How To Make a Good Speech Great? Sing It!
Singing is magical. I love to sing. As it turns out, singing does some pretty amazing, powerful things. We feel happier when we sing. If we're depressed, we feel happier after singing. Singing a song to a person with dementia can conjure memories believed to have been lost... the list goes on and on for all of the magical things that singing can do for us.
When I work with a person who stutters, we sing the words; a person does not stutter when they sing. Somebody who has had nodules or other medical vocal issues? You guessed it, we re-train them to sing their words. Easy vocal onset, connected sounds over a well-supported breath. Magic. An accent? You guessed it. We'll connect the words the way we do when we sing, so that the final sounds are not changed or deleted. So simple. So effective.
When a person is stuck in a certain way of speaking, sounding or using their voice, I may ask them to sing or imitate a singer. After some potential reluctance, and with light-hearted encouragement, they do it. Eureka! We've tapped into a different way of connecting to their voice and themselves. Further exploration continues and fun and enlightenment ensue.
A LOT of people I coach are working on improving the presentation skills. So, without further ado...
Want to make a good speech great?
Now hear me out--I'm not saying you should serenade your department with the results of the last quarter's earnings. But--singing your speech can actually be an excellent strategy for improving all aspects of your vocal delivery.
Here's why. When you sing, you are connecting your words on a continuous stream of air. This provides better breath support, and will in turn cause your voice to become more resonant; your sound will travel more easily to all parts of the room. Try speaking: ABCDEFG. Now sing it. Now speak/sing it.... Did you notice a less staccato quality and a smoother, richer sound? It will also produce a more polished, confident sound; one that is connected to your breath. In addition, you prolonged certain vowels (notes), giving your voice more time to raise and lower in pitch, making it sound more dynamic, interesting, and connected to your ideas.
Now, let's get back to breath. If your voice isn't loud enough or powerful enough, you don't want to push the sounds out harder from your throat, that might just make you sound shrill or like you're yelling; you want to use the diaphragmatic breathing you're more naturally likely to use when you're singing (and if you don't know how to breathe from your diaphragm, spend some time and attention on this!). Better breath support, more power and control, and, less tension and restriction at the throat will allow the sound to flow forward easily, creating a richer, more appealing sound quality. If you establish correct breathing patterns in your practice sessions, you lay the foundations for proper sound production and are better able to "click in" to the way it operated and felt during your practice "singing" sessions.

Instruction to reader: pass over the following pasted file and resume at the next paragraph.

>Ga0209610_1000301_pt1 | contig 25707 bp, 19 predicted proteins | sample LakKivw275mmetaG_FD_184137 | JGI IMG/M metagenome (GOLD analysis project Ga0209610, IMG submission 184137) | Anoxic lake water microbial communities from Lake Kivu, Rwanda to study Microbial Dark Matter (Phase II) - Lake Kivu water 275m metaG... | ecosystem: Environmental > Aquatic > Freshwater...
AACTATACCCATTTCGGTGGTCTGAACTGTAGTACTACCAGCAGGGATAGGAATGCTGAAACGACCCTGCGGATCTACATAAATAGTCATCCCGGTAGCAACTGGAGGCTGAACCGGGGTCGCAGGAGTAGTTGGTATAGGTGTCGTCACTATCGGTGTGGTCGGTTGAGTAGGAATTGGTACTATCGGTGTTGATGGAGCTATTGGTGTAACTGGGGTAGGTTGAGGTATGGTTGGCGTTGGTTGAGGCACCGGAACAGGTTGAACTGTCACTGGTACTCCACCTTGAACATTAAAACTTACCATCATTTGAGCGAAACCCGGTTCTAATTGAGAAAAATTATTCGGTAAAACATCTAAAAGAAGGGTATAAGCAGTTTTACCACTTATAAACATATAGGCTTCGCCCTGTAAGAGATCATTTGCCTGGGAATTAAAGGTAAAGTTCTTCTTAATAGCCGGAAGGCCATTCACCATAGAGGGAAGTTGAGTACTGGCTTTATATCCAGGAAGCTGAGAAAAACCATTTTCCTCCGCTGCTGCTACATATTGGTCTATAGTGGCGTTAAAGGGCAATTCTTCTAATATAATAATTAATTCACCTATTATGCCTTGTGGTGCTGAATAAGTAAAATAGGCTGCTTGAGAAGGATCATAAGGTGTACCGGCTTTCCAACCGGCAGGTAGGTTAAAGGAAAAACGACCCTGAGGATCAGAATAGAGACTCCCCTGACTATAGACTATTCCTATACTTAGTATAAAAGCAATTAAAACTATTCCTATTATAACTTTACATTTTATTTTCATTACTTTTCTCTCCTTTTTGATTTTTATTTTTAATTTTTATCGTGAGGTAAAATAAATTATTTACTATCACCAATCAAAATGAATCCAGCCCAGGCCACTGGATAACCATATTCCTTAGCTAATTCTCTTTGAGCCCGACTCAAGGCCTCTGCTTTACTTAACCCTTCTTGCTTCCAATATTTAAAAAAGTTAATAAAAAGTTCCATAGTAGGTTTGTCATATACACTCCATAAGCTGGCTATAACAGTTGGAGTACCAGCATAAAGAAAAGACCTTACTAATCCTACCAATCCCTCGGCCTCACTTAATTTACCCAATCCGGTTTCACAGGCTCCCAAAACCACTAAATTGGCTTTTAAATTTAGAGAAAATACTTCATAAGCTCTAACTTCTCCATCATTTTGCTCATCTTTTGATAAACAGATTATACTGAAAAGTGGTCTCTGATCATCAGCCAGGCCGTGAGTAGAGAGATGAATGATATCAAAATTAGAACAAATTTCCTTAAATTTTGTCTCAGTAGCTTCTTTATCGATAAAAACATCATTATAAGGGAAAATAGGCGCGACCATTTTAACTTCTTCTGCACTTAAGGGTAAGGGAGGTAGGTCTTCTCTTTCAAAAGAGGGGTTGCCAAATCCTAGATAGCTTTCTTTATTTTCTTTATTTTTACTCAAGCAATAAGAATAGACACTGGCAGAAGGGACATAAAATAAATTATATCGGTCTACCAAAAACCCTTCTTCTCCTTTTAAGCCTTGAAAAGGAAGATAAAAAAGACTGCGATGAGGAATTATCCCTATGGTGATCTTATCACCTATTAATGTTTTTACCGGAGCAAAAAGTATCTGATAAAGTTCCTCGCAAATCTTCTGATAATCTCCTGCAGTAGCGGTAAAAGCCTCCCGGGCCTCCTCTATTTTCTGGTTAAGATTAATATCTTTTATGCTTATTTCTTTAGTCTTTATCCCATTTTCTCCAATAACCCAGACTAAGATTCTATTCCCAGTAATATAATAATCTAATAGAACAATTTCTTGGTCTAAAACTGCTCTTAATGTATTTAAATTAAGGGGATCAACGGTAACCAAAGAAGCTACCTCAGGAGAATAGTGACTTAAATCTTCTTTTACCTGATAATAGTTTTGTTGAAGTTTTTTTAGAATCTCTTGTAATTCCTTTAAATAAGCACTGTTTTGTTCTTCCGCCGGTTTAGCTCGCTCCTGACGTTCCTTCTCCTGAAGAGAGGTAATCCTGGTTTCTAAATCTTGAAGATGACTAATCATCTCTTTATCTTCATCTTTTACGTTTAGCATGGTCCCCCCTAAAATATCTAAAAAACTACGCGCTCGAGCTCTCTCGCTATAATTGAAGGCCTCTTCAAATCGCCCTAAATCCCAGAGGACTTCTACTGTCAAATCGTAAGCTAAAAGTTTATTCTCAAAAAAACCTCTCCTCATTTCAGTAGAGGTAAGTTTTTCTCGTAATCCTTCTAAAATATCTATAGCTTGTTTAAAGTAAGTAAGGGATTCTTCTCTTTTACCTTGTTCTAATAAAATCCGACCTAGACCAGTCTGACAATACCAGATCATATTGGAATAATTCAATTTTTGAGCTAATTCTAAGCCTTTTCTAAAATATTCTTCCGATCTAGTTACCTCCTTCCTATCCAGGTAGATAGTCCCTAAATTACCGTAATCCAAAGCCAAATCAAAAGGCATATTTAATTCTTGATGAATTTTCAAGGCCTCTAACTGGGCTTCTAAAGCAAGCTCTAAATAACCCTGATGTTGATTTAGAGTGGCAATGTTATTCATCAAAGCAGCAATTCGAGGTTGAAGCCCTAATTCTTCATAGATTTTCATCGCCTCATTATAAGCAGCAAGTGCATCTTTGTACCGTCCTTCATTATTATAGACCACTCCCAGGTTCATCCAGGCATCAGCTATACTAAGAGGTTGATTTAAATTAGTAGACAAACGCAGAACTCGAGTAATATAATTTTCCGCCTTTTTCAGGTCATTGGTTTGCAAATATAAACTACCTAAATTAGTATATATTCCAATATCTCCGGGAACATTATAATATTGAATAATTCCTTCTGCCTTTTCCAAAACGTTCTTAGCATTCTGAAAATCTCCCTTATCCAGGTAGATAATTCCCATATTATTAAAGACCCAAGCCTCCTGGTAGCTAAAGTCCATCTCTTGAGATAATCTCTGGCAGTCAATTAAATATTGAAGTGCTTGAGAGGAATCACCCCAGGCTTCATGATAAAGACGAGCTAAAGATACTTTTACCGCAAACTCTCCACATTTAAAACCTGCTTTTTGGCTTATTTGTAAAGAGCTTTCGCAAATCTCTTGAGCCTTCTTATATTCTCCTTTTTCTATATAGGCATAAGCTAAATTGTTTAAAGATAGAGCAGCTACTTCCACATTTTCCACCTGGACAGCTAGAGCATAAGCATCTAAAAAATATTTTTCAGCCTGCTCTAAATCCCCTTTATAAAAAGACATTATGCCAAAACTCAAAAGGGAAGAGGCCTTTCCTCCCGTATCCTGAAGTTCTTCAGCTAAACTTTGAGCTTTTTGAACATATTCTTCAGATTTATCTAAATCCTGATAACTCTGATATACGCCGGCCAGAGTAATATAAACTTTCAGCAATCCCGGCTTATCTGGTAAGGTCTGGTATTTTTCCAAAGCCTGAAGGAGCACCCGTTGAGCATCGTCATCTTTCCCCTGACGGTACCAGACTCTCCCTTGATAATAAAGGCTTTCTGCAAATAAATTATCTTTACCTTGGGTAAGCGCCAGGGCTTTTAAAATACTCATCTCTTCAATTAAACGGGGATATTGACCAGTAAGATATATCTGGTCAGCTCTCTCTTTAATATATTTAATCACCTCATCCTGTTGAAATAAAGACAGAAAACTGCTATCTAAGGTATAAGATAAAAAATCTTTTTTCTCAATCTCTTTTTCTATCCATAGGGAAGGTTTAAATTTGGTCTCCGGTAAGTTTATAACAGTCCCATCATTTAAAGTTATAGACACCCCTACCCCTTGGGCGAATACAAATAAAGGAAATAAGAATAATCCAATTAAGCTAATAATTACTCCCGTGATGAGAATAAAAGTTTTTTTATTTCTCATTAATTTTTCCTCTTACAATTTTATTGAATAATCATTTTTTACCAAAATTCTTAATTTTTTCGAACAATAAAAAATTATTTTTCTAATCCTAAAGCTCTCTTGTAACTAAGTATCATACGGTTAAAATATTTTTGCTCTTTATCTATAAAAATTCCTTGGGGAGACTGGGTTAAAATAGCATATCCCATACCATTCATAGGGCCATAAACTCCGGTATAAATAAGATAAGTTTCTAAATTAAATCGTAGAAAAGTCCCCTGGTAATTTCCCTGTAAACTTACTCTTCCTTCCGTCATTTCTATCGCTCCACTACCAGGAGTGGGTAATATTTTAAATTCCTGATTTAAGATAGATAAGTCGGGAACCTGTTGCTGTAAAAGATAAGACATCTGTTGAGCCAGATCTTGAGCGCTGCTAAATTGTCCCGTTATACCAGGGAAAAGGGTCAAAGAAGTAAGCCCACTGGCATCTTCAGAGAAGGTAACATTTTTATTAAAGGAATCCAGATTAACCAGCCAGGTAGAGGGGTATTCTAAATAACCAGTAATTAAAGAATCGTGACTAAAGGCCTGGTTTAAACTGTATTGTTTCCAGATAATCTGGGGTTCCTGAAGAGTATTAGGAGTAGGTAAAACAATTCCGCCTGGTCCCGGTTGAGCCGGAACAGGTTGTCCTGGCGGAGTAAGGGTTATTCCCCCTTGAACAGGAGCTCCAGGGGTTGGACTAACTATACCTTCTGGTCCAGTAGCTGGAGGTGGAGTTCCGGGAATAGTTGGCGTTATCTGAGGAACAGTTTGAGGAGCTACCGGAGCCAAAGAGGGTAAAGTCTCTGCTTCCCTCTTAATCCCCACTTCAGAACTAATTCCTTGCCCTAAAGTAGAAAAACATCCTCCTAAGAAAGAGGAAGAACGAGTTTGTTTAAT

If you are like most people, nerves become a big problem when you get up to speak to a group. Diaphragmatic breathing slows your body down with its gentle, regular pattern. It is on the exhalation that our bodies naturally relax. When you learn to speak using proper breathing (most people never do), you are naturally calming yourself as you speak! Focusing on your breathing is a well-known and effective technique for pulling you back to the present and grounding you in your body when you've been caught up in racing, worried thoughts. You can think and find your words more easily when you are relaxed and present. Your body doesn't lie--your brain believes what it tells it.
When you sing your speech, your phrasing will become more interesting, too. We think in phrases, and we process language that way too. We pause to allow word groups to sink in by meaning. Your skillfully phrased delivery should be as impactful as a singer's. Every word has a note that's connected on a melody line, evoking an emotion and an idea. Sing your phrases and become the Frank Sinatra of the boardroom!
Finally, when you sing, you are using both sides of your brain. You are actually gaining a new perspective on your material because (simplified description) you're using both the creative, imaginative side (right) and the orderly, logical side (left). When you practice by singing a few phrases of your talk, and then go back and speak them, you tap into the power of your whole brain. You'll be expressing yourself in a way that feels whole--you might even surprise yourself. Your delivery feels and sounds fresh, and people can't help but listen.